Chronic viral hepatitis is hitting the United States’ baby boomers especially hard, according to recent data, with patients aged 44 to 63 comprising 50 percent of all hepatitis B virus infections and 75 percent of all hepatitis C virus infections.
The Chronic Hepatitis Cohort Study, a prospective longitudinal, observational cohort study, reviewed more than 1.6 million adults’ medical records from 2006 to 2010. A total of 2,202 of those studied had chronic HBV and 8,810 had confirmed chronic HCV, Healio.com reports.
Asian/Pacific Islanders carried the highest HBV infection burden at 57.8 percent, with 28.3 percent of white patients and 13.3 percent of black patients carrying the majority of the rest of the burden. Of those infected, 76.3 percent had private insurance, while 16.5 percent had Medicare and 5.1 percent used Medicaid.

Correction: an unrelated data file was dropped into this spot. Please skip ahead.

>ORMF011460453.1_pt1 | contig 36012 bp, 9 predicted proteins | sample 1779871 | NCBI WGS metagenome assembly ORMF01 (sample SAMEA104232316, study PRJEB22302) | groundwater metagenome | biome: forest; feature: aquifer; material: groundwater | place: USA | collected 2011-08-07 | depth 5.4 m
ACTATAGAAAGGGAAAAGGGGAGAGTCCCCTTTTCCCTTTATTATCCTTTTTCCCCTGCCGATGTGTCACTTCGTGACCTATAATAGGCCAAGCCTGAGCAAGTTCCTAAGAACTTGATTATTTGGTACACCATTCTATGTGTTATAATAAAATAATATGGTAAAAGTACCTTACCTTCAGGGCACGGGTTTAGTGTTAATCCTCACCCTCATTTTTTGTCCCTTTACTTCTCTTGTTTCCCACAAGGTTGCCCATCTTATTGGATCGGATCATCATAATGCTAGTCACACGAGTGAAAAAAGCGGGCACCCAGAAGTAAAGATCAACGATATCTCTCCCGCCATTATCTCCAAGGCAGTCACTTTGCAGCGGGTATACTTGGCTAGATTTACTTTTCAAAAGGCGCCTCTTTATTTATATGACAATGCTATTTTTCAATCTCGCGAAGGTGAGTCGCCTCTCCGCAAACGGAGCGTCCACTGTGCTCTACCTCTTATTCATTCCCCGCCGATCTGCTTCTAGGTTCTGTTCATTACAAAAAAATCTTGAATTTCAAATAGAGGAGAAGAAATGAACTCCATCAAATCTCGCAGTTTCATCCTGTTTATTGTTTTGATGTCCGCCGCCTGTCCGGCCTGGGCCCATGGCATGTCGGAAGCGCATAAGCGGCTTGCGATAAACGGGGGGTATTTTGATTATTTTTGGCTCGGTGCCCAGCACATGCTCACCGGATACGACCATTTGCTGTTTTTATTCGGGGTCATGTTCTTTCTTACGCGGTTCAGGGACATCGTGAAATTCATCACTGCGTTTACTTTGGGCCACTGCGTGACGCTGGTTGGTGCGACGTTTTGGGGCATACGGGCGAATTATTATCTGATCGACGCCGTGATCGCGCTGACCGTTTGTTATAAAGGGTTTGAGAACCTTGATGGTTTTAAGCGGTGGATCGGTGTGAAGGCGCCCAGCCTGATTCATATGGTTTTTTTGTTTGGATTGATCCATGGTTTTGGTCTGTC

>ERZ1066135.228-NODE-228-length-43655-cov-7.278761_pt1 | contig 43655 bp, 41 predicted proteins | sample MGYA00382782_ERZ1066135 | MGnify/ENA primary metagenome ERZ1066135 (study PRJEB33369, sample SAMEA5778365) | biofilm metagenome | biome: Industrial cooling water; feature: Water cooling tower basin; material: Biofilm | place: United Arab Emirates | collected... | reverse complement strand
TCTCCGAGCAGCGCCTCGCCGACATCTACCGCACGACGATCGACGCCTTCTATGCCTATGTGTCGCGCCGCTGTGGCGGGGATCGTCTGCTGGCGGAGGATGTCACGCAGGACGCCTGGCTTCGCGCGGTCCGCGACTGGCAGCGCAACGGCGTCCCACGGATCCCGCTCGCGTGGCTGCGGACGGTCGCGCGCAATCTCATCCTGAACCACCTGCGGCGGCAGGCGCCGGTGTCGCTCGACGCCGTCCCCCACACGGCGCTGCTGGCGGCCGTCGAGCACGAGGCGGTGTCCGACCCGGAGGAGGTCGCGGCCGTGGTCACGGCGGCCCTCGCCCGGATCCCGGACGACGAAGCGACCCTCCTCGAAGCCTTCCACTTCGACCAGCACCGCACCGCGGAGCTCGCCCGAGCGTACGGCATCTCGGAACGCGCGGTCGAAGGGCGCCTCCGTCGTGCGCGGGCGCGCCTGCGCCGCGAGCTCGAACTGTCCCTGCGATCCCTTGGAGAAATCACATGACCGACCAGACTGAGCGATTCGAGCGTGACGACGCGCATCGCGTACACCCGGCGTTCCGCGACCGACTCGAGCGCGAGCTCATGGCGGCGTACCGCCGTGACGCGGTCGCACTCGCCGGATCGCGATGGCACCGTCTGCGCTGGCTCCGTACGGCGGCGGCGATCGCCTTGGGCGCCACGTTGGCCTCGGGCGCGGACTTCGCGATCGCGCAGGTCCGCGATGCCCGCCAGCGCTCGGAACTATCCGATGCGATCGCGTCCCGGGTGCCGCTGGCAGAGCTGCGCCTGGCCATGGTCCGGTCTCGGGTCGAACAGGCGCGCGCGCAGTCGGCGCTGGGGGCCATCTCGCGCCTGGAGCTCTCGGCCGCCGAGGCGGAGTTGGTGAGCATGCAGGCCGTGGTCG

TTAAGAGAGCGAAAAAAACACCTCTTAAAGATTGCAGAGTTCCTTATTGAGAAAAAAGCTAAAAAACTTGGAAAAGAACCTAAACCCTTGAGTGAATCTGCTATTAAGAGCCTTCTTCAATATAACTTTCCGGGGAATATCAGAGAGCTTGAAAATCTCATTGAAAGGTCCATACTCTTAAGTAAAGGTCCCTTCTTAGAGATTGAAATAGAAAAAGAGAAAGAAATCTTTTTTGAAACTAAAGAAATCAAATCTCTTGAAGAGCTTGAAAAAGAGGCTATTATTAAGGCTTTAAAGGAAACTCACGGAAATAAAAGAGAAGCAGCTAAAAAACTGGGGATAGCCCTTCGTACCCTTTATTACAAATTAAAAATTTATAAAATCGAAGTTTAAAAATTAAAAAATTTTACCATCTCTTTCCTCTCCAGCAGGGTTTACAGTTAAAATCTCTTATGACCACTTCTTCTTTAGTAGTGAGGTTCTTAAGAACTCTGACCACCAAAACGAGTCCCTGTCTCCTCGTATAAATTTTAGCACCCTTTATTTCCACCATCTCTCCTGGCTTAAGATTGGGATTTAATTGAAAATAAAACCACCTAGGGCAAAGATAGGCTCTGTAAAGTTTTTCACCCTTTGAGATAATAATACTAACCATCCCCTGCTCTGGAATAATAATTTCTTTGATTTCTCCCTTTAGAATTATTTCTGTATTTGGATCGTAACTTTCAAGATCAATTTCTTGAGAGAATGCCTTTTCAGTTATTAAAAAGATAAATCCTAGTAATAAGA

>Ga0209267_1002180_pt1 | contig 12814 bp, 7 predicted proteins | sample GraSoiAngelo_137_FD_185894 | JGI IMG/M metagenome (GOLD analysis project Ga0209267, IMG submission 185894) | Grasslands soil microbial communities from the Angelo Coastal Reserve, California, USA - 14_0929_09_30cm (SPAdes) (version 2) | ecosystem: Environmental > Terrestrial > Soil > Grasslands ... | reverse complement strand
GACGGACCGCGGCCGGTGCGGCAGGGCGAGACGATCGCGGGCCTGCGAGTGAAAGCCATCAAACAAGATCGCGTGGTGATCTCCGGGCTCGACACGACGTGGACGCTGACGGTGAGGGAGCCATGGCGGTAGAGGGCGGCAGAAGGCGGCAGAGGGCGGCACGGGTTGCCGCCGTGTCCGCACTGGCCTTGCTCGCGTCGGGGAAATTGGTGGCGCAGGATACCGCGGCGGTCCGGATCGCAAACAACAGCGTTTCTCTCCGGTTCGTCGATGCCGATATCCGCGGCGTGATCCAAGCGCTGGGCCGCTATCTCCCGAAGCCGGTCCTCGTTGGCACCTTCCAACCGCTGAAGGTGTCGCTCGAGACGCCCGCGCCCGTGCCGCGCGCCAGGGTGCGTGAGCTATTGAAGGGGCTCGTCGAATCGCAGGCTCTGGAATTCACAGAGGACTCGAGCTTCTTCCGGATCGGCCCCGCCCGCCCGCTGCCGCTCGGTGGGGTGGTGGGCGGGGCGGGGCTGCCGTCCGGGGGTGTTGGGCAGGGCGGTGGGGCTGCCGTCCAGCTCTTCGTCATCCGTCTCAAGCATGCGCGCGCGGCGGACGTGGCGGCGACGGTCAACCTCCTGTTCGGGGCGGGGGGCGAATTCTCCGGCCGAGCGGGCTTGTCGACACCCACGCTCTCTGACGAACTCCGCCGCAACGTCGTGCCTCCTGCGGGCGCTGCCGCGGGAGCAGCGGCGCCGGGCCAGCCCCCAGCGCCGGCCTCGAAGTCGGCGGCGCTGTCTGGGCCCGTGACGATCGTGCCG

Between 2001 and 2010, 22.3 percent of those infected with HBV had a liver biopsy, 37.9 percent were hospitalized at least one and 2.1 percent underwent liver transplants for end-stage liver disease, according to Healio.com.
The death rate for those infected was 21.6 per 1,000 person years.
“[The Chronic Hepatitis Cohort Study] has already generated unique information about the high morbidity and mortality in this population,” the researchers said, Healio.com reports. “It is expected to yield much data-driven information about the impact of therapies, co-morbidities and conditions on the general population with HBV and HCV in the future.”